Speaker: Kyle Gorman (Google Inc.)
Title:Exploiting linguistic structure in two computational learning problems
In the first half of this talk, I consider a problem where computational and quantitative thinking contributes to our understanding of linguistic patterns. In the phonology literature is it often assumed that speakers’ phonotactic knowledge can be inferred relatively directly from lexical statistics. I review some empirical and theoretical challenges to this hypothesis, and then consider the case of English syllable contact clusters (i.e., coda-onset clusters). Previous authors have proposed a number of parochial constraints holding over such sequences, but I argue that the only constraints for which there is substantial quantitative support are those which derive from independently-motivated phonological alternations.
In the second half, I consider a problem where linguistic representations and insights contribute to an engineering problem. Many speech and language technologies require mappings between written and spoken forms of entities like cardinal and ordinal numbers, dates and times, and the like (e.g., “328” “three hundred twenty eight”). Such transductions are normally accomplished using hand-written language-specific grammars, and as such, are substantial barriers for internationalization. We focus on the case of number names, and consider two computational models. The first uses end-to-end recurrent neural networks. The second, inspired by literature on cross-linguistic variation in number systems, uses finite-state transducers constructed from a minimal amount of training data. While both models achieve near-perfect performance, the latter model can be trained using several orders of magnitude less data than the former, making it particularly useful for low-resource languages. (This portion of the talk describes work performed in collaboration with Richard Sproat.)
Kyle Gorman is a computational linguist working on speech and language at Google. Before joining Google, he was a postdoctoral researcher, and an assistant professor, at the Center for Spoken Language Understanding at the Oregon Health & Science University. He received a Ph.D. in linguistics from the University of Pennsylvania in 2013, where he was advised by Charles Yang. He is a maintainer of the OpenFst and OpenGrm libraries, and the principal author of Pynini. He lives in New York City.
Speaker:Yohei Oseki (Waseda University & New York University)
Title: Integrating natural language processing with cognitive science of language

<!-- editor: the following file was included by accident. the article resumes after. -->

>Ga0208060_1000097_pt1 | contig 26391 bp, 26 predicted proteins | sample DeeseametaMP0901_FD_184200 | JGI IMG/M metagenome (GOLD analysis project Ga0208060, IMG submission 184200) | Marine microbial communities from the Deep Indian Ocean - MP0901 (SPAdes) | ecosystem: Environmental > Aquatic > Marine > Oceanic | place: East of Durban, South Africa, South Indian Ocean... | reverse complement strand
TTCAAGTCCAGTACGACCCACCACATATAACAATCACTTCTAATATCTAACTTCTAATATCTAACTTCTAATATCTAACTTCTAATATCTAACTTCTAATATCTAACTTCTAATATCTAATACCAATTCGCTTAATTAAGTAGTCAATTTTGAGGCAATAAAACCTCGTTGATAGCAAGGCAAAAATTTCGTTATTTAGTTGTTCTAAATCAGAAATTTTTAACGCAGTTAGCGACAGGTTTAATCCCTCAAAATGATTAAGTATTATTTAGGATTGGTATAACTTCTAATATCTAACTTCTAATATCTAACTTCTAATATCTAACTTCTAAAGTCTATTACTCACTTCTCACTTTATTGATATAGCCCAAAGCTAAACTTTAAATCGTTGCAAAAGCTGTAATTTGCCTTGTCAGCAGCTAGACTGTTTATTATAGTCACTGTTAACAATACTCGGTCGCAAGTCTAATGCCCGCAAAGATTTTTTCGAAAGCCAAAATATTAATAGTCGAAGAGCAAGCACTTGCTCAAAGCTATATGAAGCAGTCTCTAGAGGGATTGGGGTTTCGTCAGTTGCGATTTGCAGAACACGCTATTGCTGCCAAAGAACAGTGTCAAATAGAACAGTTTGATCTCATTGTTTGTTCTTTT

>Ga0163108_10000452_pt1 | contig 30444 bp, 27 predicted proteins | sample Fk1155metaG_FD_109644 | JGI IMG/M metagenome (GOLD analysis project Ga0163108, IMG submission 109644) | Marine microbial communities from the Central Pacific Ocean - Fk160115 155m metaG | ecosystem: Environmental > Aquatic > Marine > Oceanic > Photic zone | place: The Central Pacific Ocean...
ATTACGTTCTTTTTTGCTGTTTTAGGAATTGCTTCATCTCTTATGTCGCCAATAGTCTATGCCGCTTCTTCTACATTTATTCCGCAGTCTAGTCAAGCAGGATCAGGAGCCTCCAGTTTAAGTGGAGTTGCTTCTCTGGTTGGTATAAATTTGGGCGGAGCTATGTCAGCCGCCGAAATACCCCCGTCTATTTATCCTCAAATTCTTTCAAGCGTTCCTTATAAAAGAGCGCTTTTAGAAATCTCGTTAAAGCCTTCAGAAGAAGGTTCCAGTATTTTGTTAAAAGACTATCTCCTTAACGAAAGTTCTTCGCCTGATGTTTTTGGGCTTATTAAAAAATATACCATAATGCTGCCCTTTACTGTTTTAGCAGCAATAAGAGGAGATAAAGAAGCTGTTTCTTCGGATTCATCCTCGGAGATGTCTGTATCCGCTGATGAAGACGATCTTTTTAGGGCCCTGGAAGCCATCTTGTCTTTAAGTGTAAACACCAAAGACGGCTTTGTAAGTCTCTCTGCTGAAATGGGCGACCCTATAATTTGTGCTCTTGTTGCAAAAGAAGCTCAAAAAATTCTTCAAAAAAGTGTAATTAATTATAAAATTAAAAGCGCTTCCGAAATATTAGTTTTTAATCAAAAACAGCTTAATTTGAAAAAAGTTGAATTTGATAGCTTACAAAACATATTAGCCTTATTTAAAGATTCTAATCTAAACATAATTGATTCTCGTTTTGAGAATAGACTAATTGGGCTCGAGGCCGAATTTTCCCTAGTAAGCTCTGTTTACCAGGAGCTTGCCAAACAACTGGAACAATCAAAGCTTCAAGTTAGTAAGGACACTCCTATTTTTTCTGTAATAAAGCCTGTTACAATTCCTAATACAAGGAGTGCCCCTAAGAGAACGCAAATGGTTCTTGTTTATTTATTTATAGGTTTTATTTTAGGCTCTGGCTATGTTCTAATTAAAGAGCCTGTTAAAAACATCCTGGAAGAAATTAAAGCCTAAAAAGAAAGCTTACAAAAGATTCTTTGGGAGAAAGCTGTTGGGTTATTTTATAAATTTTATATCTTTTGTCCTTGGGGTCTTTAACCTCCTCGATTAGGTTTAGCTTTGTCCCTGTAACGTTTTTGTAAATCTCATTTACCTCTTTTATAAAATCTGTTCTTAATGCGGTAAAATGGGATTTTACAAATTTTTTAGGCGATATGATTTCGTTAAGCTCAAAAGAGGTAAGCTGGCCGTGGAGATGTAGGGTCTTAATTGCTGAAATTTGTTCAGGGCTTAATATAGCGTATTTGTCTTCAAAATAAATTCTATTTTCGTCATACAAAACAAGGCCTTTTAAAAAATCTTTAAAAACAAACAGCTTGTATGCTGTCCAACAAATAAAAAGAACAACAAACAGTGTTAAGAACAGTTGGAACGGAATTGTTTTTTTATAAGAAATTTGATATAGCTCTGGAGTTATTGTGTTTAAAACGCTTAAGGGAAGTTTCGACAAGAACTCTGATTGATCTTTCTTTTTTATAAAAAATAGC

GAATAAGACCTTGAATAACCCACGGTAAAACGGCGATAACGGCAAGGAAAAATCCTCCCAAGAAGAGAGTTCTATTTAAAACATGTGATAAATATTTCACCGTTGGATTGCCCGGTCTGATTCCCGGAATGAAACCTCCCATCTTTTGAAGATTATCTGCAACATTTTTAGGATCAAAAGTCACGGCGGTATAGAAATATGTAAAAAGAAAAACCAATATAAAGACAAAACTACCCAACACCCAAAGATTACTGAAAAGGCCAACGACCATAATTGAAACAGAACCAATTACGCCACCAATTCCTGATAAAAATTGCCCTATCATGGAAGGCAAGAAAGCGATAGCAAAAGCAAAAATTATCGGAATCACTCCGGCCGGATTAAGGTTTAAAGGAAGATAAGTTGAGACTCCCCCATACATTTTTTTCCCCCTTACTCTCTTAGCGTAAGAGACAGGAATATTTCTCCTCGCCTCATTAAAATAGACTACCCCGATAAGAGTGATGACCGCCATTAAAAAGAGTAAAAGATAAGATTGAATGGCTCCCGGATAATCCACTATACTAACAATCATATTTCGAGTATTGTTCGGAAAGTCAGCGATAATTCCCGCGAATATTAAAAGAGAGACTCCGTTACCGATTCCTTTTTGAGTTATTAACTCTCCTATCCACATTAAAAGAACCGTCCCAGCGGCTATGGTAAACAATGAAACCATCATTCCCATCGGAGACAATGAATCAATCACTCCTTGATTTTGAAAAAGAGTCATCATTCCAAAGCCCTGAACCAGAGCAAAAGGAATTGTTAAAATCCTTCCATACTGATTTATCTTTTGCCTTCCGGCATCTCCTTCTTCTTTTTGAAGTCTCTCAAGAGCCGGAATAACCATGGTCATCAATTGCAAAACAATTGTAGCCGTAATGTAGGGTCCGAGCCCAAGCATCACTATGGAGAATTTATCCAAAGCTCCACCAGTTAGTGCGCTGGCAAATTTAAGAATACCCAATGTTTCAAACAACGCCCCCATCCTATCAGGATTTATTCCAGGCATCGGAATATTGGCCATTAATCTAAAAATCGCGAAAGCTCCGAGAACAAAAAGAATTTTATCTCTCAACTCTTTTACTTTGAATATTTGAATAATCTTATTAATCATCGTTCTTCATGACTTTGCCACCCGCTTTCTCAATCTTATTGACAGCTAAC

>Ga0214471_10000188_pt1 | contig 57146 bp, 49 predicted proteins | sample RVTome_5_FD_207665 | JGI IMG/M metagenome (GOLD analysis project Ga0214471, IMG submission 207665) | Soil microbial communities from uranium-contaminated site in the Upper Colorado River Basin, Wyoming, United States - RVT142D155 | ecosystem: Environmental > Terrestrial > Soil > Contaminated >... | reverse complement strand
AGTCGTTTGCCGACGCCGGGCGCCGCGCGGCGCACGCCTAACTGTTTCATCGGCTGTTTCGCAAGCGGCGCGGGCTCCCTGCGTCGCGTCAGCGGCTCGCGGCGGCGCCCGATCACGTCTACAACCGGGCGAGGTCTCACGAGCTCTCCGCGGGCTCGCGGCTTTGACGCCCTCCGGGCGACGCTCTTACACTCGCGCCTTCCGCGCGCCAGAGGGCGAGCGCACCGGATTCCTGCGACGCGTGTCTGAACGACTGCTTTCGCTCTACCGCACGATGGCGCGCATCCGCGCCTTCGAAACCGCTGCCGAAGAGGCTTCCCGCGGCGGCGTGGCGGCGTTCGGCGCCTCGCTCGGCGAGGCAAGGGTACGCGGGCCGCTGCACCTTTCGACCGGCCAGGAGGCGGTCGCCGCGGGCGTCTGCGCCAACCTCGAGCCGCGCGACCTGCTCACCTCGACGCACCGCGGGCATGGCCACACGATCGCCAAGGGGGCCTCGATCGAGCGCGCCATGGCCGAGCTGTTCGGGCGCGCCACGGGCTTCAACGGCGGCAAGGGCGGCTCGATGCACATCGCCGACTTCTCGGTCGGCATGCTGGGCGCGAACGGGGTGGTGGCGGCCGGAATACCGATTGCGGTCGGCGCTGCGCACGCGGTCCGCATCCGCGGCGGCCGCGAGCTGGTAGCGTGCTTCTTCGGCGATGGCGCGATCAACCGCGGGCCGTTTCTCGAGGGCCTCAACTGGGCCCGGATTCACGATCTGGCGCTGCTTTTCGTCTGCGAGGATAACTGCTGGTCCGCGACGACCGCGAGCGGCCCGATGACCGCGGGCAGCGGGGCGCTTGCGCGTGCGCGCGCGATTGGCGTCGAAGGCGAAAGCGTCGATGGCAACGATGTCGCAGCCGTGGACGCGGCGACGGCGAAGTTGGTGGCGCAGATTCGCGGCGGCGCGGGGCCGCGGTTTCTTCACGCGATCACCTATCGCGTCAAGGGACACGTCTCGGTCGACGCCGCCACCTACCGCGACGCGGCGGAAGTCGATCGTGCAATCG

In natural language processing, language models have been evaluated independently of human data or indirectly via embedded within NLP applications. Consequently, while accuracy increases globally, those models sometimes show behavior that is not "human-like" (e.g. higher performance when humans make errors) and/or uninterpretable (e.g. no explanations of why accuracy increases or decreases). In this talk, extending the computational cognitive science approach to natural language processing, I present computational simulation experiments based on the English Lexicon Project (Balota et al., 2007), a "shared task" in lexical processing, where model prediction and human behavior are directly compared. Specifically, probability estimates of different models (e.g. character/syllable/morpheme n-gram models, HMM, PCFG, etc.) will be transformed into an information-theoretic complexity measure called surprisal (Shannon, 1948) and evaluated against human reaction time data in visual lexical decision experiments vis Monte Carlo Cross-Validation. Furthermore, a new statistical evaluation metric for error analyses called residual score will be proposed to enhance interpretability of language models and evaluate where those models underperform or make errors.
Yohei Oseki is an Assistant Professor in the Faculty of Science and Engineering at Waseda University. Before joining Waseda University, he received a Ph.D. from the Department of Linguistics at New York University in 2018, and was a visiting scholar at the Department of Linguistics at the University of Massachusetts Amherst and the Cold Spring Harbor Laboratory. His research integrates natural language processing with cognitive science of language and attempts to reverse-engineer the most "human-like" language model.